Padraig Yeates remembers the Lockout of 1913 which began 106 years ago

26 Aug 2019

Jims Larkin Facebook

Ireland’s most famous industrial dispute began on this day (August 26th) 106 years ago and the consequences have reverberated ever since. Only weeks beforehand the Dublin Trades Council and the Chamber of Commerce had agreed to set up an arbitration board to resolve industrial disputes in the city, but Ireland’s wealthiest Catholic nationalist businessman, William Martin Murphy, was determined to smash ‘Larkinism’ in the city and began dismissing any employee he suspected of being a member of Jim Larkin’s  Irish Transport and General Workers Union.

By August 26th he had dismissed 800 employees and replaced them with scabs, or strike breakers. The remaining 180, mainly conductors and drivers voted for a strike in pursuit of pay parity with tramway workers in Belfast and British cities, and for union recognition. Murphy had both the police and army deployed to smash the strike and, on Bloody Sunday, August 31st, 1913, hundreds of Dubliners, many of them not even trade unionists were brutally beaten for supporting the union’s right to freedom of assembly and decent pay and conditions.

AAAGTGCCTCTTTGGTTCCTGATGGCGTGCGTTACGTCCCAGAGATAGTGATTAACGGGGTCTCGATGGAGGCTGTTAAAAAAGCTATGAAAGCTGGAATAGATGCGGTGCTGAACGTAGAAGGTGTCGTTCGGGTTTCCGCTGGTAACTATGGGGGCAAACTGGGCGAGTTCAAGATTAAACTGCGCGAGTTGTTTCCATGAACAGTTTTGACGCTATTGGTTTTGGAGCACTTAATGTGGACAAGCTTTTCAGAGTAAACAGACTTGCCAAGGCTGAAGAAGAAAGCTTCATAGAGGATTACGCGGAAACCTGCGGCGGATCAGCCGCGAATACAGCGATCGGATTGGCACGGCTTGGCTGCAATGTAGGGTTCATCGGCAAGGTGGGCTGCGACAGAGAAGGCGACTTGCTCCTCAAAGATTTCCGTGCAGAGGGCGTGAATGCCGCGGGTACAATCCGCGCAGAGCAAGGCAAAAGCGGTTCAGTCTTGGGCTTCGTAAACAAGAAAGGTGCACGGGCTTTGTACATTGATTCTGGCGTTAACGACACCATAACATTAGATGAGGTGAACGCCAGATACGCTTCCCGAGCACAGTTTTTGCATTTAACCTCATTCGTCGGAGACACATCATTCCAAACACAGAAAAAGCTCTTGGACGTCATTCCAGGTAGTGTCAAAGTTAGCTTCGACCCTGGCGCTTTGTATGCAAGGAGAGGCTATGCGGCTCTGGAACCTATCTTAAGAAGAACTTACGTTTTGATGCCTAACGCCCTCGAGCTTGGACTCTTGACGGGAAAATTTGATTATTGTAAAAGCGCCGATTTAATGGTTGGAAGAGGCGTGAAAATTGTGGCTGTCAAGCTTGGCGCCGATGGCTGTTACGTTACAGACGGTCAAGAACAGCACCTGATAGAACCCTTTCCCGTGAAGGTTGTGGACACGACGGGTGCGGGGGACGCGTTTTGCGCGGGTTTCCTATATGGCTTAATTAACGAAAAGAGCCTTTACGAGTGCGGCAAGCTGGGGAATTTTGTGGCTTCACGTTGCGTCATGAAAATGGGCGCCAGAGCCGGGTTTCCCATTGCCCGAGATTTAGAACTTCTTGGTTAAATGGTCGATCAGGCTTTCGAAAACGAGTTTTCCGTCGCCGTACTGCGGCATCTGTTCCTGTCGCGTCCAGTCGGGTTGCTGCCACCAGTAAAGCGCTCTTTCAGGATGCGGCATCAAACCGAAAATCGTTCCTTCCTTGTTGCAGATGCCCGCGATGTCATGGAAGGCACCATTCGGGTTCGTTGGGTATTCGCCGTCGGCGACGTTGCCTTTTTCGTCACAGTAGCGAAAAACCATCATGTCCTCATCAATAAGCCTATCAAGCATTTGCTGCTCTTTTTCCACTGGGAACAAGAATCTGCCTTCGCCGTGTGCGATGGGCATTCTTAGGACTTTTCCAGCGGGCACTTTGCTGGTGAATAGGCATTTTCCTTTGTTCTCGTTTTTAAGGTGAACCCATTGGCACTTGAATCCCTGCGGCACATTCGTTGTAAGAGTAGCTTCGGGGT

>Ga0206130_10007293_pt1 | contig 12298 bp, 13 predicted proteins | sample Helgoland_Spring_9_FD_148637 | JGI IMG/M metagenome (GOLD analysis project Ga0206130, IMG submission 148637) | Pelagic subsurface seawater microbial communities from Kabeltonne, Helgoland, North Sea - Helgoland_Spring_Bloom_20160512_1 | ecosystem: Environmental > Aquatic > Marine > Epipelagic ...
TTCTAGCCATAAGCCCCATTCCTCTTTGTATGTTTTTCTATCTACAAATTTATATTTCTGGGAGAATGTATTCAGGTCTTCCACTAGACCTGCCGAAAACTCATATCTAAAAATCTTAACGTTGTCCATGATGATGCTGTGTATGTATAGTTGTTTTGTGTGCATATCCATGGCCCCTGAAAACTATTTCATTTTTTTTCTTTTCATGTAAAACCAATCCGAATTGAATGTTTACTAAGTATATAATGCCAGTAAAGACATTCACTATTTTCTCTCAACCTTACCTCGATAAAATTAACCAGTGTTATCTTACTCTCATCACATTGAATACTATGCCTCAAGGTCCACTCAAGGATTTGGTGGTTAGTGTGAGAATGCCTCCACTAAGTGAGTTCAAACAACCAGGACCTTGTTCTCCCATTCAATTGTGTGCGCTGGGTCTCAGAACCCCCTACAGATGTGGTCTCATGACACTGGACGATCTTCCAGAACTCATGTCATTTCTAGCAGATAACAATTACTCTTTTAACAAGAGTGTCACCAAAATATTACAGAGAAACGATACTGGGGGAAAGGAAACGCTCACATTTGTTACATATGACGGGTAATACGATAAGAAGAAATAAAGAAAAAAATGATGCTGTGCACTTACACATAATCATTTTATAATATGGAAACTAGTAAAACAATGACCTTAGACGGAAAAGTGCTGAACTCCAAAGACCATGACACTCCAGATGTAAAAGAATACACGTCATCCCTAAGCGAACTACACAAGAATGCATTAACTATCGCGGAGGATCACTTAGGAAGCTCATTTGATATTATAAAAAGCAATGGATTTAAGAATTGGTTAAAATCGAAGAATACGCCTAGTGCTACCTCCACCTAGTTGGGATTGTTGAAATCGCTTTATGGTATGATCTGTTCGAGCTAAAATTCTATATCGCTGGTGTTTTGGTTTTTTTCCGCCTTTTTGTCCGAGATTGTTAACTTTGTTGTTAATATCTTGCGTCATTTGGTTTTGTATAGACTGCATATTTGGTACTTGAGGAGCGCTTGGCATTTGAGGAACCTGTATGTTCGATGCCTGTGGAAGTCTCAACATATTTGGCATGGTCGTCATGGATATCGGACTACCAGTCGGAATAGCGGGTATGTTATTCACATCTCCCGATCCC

Murphy, who was President of Chamber of Commerce, persuaded 400 employers to lock out ITGWU members and thousands of other trade unionists who refused to sign declarations pledging themselves not to have any communication or work with ITGWU members. Dublin employers also began recruiting strike breakers in England.

As a result of the employers’ actions, the TUC came to the aid of Dublin Trades Council. Over the coming five months British trade unionists, socialists and members of the co-operative movement donated well over £100,000 in food, fuel and strike pay, an enormous sum at the time. After five months the workers were starved back but never forgot the vicious onslaught by the employers. When the First World War broke out and labour shortages began, the ITGWU and other unions organised and rebuilt the movement stronger than ever. By 1920 the Irish Trade Union Congress had trebled in size from its pre-war days and the ITGWU was the largest trade union in the country.